The Assad family dictatorship has been pretty darned awful, but the opposition isn’t any better. The al-Nusra front, a major component of the Free Syrian Army that’s fighting to overthrow Assad, is about to be declared a terrorist organization. Given al Nusra’s involvement in the massacre of civilians and their connection to al Qaeda, you can probably see why it would be problematic for us to start giving them lots of weapons.
No problem, though. We can just arm the other rebel groups, and everything will be hunky-dory.
Meanwhile, however, the “new opposition coalition” fighting for Syria, whose unity was solidified in mid-November, isn’t much of a step forward. Its leader is Moaz al-Khatib, a Muslim Brotherhood member with a history of anti-Semitic, anti-Western statements, who has castigated as “revisionists” fellow Muslims (like Alawites) whose beliefs differ on the margins, and who believes that the bombing of Israelis is “evidence of God’s justice.” Al-Khatib admires Yusuf al-Qaradawi, spiritual leader of the Muslim Brotherhood, who encourages Muslim nations to acquire nuclear weapons and “terrorize their enemies.” Western media naturally refer to al-Khatib as a “moderate.”
With Al-Nusra and the new opposition coalition duking it out for Syria against Iran and Assad, Greenfield puts it this way: “Syria is coming down to a race between the Iranian allied Syrian government, the Muslim Brotherhood and Al Qaeda.”
Wonderful. At least we have Team Smart Power to sort all this out for us and make the savvy choices, right?
I have no problem with playing the “Great Power” game and working to overthrow Assad, an important client of Iran and patron to Iran’s cat’s-paw, Hizbullah. Taking down the mafiocracy in Damascus would gravely weaken the influence of the mullahs in the area around Israel. They know that, too, which is why they’ve put their elite Revolutionary Guard corps into Syria’s “internal” war. And, let’s face it, the Iranians have been at war with us since the Shah was overthrown, whether we’ve acknowledged that or not.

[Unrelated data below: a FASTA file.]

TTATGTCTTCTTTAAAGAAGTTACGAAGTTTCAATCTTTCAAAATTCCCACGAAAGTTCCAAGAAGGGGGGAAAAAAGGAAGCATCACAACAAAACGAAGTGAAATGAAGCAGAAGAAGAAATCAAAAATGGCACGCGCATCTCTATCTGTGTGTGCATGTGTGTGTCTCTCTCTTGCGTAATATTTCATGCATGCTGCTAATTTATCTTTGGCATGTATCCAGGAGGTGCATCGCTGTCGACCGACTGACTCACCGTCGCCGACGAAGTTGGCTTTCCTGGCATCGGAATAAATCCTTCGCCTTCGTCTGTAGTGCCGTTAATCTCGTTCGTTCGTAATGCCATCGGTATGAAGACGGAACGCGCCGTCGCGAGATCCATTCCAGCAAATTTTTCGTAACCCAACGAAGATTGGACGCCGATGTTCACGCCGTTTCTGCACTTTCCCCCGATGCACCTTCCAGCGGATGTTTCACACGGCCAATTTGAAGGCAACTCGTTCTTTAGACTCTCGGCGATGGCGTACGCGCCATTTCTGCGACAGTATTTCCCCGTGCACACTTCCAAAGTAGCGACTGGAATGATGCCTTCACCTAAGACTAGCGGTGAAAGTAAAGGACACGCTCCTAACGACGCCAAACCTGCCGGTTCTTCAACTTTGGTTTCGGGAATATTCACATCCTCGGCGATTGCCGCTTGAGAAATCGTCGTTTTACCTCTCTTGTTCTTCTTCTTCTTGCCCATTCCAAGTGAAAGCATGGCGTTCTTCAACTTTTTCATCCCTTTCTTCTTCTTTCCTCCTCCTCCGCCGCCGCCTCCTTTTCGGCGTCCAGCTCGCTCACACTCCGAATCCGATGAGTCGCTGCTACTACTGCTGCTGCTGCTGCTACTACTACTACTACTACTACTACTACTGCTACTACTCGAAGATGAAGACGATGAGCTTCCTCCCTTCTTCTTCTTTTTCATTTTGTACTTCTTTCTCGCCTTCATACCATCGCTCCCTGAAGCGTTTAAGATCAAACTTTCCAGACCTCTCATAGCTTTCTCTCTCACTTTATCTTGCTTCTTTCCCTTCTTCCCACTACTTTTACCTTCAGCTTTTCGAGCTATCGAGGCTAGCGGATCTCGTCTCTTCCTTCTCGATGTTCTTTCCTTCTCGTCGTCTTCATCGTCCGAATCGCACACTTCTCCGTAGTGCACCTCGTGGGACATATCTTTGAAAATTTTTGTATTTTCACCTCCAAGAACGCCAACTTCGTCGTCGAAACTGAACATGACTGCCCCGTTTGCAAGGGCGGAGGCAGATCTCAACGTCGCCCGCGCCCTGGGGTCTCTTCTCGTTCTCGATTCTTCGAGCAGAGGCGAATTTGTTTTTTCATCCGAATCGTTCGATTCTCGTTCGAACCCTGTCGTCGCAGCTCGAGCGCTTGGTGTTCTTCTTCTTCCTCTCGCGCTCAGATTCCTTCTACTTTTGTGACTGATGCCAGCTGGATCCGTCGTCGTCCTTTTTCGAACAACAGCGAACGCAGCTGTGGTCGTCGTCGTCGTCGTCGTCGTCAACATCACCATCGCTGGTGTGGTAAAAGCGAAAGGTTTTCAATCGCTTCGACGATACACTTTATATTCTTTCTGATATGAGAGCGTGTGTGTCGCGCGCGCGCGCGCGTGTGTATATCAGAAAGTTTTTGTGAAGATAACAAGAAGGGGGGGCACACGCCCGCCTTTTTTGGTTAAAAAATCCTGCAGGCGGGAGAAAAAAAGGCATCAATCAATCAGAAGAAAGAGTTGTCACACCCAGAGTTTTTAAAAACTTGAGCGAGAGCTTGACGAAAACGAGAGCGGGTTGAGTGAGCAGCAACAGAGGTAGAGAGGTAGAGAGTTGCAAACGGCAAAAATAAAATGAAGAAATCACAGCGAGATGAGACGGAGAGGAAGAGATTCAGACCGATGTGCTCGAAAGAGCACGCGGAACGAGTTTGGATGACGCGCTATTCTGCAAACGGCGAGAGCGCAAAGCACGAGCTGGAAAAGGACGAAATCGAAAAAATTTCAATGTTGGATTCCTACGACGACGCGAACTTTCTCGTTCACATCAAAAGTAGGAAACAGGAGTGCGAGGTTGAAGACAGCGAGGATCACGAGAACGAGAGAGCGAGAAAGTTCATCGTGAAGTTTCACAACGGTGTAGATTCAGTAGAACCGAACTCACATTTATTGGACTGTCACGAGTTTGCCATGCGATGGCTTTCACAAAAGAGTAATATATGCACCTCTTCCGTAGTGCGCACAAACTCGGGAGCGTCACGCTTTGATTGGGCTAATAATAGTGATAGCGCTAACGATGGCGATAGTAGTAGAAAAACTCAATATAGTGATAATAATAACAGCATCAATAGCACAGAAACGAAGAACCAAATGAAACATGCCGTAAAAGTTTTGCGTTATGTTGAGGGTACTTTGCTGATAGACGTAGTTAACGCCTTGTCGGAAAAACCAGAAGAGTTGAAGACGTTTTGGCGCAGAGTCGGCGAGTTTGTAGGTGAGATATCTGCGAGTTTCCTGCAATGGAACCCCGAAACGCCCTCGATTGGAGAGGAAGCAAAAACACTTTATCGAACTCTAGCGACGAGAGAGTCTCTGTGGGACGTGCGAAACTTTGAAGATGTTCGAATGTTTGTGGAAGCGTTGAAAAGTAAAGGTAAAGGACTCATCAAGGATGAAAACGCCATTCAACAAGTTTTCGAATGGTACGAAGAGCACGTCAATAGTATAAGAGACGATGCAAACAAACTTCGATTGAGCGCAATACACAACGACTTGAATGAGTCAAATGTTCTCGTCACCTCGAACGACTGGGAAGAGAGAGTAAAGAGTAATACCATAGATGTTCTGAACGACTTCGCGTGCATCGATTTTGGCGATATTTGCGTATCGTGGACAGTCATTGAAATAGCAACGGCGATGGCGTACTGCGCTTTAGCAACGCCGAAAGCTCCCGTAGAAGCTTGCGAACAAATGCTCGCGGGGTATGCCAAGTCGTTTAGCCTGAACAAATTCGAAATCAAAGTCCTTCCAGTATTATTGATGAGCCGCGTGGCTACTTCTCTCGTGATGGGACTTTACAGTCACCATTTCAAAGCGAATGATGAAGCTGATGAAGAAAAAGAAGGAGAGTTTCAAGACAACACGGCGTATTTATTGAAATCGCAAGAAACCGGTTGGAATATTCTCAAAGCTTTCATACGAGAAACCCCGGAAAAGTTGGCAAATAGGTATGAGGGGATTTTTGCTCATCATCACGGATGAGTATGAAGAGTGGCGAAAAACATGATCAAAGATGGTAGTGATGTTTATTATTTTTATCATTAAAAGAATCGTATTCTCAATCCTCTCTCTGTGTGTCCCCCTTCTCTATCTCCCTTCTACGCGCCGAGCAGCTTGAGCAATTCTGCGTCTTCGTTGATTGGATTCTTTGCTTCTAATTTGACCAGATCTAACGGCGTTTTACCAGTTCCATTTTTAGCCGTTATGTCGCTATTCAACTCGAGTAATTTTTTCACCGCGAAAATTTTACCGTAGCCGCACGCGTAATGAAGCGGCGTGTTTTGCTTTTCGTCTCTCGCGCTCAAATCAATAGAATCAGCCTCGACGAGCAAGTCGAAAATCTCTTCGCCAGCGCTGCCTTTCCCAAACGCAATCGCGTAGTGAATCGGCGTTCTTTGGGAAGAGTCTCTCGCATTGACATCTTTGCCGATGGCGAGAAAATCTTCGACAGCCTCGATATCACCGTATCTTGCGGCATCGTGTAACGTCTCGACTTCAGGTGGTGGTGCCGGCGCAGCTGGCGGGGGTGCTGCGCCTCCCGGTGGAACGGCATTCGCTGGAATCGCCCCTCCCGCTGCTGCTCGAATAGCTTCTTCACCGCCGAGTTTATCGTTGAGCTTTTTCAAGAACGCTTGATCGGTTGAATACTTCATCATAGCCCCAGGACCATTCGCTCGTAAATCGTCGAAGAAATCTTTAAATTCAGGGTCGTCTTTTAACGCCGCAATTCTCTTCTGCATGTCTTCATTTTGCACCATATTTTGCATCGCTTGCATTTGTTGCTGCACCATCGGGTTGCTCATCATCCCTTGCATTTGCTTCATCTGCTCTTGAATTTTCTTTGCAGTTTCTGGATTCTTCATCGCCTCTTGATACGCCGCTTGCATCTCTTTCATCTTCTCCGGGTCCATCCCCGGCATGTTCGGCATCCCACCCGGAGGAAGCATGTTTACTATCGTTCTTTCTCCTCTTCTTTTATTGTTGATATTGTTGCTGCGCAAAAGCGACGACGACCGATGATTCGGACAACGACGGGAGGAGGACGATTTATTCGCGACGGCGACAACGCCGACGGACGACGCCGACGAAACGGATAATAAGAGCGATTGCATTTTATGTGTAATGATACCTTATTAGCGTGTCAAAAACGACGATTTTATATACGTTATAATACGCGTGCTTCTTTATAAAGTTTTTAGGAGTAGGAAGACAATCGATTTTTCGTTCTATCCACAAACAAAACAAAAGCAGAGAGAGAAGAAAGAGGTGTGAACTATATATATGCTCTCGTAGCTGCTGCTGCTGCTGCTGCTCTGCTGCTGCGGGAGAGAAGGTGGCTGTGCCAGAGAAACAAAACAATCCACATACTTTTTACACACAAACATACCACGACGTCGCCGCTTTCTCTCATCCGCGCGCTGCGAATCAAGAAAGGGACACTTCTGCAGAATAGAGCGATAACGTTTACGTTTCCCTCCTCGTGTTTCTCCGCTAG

But, let’s be smart about it. Giving weapons to those who might turnaround some day and use them on us or our allies would be trading one hot mess for another, all in pursuit of a short-term gain. It may well be that, in light of calm analysis, our options there are limited, that there may only be a very few players we can work with. Fine. Far better be it to play the mediocre hand we’ve got and establish what influence we can with a possible post-Assad regime, than it would be to do the equivalent of drawing four cards and hoping for a straight, which is what shoveling weapons at al Nusrah or the FSA and keeping our fingers crossed would amount to.
That worked so well in Libya, after all.
Patience and restraint (and ignoring that fatuous “Responsibility to Protect” doctrine liberal internationalists have fallen in love with) here is by far the smartest use of power.
PS: “But what about Iraq?”, some may ask. “Didn’t you support intervening there?” Yep, I did at the time, and I still do. I believe the liberation of Iraq and the destruction of the Hussein regime was the right thing to do, given the totality of the strategic situation. But one of the weaknesses of the operation was our lack of knowledge about the players on the ground, and that lead to mistakes and serious problems during the occupation. Whatever we do in Syria, I’d like us not to suffer from a similar lack of knowledge.
PPS: Be sure to read all of J.E. Dyer’s post, just to see how charming our potential partners are. Two things to keep in mind: chemical weapons and “bunny snuff videos.”
via The Morning Jolt
(Crossposted at Sister Toldjah)